The health benefits of cycling are endless.
For a lot of people, not being able to cycle or exercise regularly massively affect their health and quality of life. To be fit and healthy you need to be physically active. Doing regular cycling and regular exercise can help improve physical fitness, ease mental stress (with the rush of the endorphins and ‘feel-great’ chemicals that will be released), and it’s also a great way to reduce your weight, not to mention to see some nice sights if you pick a scenic route.
We’ve been celebrating national cycling week, and for lots of patients at Body Balance Physical Therapy, this type of aerobic exercise (cycling) is a key part of their healthy lifestyle. Lots of people aged 50+ prefer cycling to run, as it has a lot less impact on your body.
Riding your bicycle regularly is one of the best ways to reduce your risk of health problems associated with a sedentary lifestyle.
If you’re having regular problems with arthritic knees or hips, a really stiff lower back, or even tightness of muscles such as Achilles and calves, then cycling is a great option, and you’ll likely benefit from doing it more often.
Bike riding is a low-impact exercise that can be enjoyed by people of all ages but is something that anyone in their 50s or above who is looking to be more active should seriously consider. It offers an alternative to pounding streets and it’s even better than walking if you’re objective is to stay active and healthy.
Watch this great video about bone and joint health with Dr. Nathan Everett DPT. To watch more of our helpful tips and tricks to stay healthy visit our Facebook page now at ......
The health benefits of regular cycling include…
Cycling is a low-impact exercise, as it causes less strain and injuries than most other forms of exercise. It’s a fun way to get fit, and if done outside you can enjoy some beautiful scenery.
Cycling to work, to the shops, or to meet friends and family, is also one of the most time-efficient ways to combine regular exercise with your everyday routine.
You’ll feel a lot healthier if you vary your exercise habits and training or fitness plans and remain alert to the impact that doing the same thing night after night is having on joints and muscles (it’s nearly always negative).
This type of regular exercise can be as intense as you want– cycling can be done at very low intensity, to begin with, if recovering from injury or if you are feeling unfit, but can be built up to a more intense physical workout.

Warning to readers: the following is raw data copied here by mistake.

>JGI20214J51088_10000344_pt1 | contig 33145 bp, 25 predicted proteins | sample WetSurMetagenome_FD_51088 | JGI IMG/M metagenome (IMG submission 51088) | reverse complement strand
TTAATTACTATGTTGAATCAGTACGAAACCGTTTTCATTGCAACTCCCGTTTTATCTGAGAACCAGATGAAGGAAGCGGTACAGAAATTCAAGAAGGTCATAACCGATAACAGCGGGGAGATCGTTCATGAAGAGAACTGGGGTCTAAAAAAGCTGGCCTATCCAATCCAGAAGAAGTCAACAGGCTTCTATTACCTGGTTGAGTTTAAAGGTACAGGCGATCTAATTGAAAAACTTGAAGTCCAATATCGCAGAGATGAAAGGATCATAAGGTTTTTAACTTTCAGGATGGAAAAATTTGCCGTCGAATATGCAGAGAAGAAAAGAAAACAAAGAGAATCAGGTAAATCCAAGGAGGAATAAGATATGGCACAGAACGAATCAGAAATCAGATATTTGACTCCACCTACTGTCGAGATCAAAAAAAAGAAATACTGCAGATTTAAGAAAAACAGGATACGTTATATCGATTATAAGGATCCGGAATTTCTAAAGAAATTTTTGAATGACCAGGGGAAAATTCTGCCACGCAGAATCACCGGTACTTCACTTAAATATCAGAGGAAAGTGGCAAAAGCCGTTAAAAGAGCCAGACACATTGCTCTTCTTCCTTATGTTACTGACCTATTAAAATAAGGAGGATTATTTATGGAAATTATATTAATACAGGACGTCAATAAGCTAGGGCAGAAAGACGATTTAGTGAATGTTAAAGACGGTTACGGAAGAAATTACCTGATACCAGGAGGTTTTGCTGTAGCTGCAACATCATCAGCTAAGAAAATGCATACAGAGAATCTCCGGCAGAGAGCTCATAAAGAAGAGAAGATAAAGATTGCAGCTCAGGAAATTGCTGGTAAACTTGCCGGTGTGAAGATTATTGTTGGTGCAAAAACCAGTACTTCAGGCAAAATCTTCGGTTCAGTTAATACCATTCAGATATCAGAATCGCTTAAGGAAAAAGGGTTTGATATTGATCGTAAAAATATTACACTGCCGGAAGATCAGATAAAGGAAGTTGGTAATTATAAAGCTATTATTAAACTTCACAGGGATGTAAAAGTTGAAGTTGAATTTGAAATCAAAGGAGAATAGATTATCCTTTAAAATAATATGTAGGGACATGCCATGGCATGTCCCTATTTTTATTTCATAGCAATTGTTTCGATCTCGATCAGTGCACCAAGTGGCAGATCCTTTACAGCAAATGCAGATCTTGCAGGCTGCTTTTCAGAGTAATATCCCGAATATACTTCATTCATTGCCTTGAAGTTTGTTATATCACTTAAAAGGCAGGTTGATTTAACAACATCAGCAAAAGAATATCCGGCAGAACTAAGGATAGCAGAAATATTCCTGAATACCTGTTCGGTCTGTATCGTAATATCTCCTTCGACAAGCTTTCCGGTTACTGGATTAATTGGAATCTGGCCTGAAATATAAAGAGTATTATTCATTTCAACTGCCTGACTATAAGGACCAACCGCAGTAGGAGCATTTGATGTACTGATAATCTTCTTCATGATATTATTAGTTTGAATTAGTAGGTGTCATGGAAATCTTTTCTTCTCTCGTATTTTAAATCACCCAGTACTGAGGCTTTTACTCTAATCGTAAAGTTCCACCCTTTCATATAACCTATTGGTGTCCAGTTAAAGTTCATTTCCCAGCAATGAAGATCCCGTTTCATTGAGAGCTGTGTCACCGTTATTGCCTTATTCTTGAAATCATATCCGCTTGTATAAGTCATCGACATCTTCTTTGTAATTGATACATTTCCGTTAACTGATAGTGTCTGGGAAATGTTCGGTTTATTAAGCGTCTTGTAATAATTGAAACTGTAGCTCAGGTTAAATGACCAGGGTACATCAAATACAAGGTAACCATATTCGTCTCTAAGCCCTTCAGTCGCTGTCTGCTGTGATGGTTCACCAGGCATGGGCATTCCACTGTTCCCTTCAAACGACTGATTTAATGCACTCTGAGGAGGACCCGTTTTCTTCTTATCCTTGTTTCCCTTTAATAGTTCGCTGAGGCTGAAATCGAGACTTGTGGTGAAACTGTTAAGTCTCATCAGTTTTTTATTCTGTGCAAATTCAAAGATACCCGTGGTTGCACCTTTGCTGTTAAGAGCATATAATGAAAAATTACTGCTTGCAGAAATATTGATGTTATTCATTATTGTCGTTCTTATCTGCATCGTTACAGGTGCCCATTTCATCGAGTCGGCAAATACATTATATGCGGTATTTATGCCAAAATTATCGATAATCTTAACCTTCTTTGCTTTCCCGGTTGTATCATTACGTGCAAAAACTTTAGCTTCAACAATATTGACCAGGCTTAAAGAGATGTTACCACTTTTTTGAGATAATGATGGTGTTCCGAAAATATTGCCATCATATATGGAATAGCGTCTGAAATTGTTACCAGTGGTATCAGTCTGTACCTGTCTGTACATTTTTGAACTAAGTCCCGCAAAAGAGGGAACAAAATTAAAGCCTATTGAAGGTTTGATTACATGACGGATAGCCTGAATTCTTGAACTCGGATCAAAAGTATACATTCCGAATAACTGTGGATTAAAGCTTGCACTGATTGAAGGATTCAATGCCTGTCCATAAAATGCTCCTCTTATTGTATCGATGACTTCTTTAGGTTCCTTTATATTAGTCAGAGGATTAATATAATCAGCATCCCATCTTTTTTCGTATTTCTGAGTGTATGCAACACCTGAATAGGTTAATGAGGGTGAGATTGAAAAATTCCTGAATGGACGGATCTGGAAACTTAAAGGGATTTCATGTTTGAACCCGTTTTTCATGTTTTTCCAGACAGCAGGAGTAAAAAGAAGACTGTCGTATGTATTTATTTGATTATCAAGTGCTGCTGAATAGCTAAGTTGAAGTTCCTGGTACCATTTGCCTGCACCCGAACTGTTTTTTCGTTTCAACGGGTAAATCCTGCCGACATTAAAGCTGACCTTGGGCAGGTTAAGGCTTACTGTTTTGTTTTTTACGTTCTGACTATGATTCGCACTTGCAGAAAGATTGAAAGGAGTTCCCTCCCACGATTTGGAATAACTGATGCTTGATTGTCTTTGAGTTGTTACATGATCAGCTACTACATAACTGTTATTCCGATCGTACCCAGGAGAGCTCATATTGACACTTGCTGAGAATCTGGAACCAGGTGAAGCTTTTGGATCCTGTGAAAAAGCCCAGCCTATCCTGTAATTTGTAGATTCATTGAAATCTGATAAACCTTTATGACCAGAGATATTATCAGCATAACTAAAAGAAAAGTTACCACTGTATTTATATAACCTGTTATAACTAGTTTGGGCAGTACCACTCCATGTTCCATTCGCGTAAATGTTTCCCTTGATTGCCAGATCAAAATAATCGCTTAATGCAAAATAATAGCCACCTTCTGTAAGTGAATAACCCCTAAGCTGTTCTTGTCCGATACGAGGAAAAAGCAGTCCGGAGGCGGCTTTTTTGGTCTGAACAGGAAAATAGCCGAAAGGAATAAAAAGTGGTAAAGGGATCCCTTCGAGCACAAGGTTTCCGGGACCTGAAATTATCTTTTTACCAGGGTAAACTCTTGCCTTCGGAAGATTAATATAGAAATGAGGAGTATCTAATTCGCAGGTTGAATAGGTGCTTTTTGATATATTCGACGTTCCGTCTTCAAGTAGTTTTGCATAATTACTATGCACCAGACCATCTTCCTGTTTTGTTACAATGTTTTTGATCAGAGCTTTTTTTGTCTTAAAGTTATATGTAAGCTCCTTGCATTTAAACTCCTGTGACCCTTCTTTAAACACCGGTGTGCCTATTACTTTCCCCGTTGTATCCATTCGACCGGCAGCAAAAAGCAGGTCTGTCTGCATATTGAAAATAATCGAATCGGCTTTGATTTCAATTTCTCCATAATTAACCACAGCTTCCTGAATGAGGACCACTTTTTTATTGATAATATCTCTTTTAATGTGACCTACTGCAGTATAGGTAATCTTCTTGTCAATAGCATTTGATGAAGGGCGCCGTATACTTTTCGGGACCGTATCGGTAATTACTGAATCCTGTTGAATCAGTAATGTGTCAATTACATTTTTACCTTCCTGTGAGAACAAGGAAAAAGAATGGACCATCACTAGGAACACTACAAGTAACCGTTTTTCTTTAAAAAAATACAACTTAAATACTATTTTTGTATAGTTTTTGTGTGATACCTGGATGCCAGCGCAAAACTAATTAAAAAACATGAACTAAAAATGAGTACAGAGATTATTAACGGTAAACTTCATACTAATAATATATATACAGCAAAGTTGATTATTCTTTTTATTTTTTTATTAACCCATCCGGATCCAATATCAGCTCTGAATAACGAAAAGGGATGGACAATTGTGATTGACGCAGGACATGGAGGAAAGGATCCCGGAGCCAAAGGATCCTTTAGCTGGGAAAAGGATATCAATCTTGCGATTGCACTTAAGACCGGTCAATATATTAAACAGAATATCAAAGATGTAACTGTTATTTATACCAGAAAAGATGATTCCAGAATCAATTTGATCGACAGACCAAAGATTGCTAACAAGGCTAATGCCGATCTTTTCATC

Here are some facts on bike riding vs running…Now let’s abolish a myth about bike riding: many people think that to have the same positive impact on your health as say going for a run, you have to do much more when riding a bike. I’ve found this confusion to be one of the most common objections when I suggest people should consider cycling.
It’s true that to get the endorphins and the feel-great rush you’re wanting from exercising, you do have to sit on your bike for a bit longer than if you were just going to head out for a run. However, cycling is a good overall muscle workout as it uses all of the major muscle groups as you pedal.
Someone who weighs approximately 12 stone will burn roughly 650 calories from doing an hour’s bike riding.
With a typical 20-minute run, you will probably be lucky to burn 200.
So, although it might not feel that way, you’re working just as hard, only much more safely in terms of the reduced impact on your knees and hips.
Something to think about. When the numbers stack up like this, you can see why more and more people aged 50+ are getting back on their bikes to keep healthy and feel and look great.
Do you enjoy cycling? Maybe you cycle to stay active, cycle for a hobby, or you might even cycle to work?
We help lots of patients in the clinic that are struggling with aches and pains, but that love to cycle and are eager to get back in the saddle… especially with the weather being so glorious
Here’s a 5-star Google review from one of our past patients. "It’s always the best thing when a professional looks you in the eyes and says “we can help you”. I trust Body Balance 100%. I recommend them as an athlete and someone who wants to get back to an active life ."
One of the things we hear from patients a lot is that an injury is stopping them from doing the hobby they enjoy most with their partner or friends, or it stops their cycling to work fitness routine. Not exercising regularly can really impact a lot of things.
At Paul Gough Physio Rooms, we try to get people back to doing the things they enjoy doing most, as quickly as possible, to help with both their fitness and mental health.
Physio can be the bridge between being injured and getting back doing the things that keep you active and healthy.
If you’re reading this now and feel like you can relate, or if you want to get back to fitness and good health now lockdown measures are eased, we are here for you.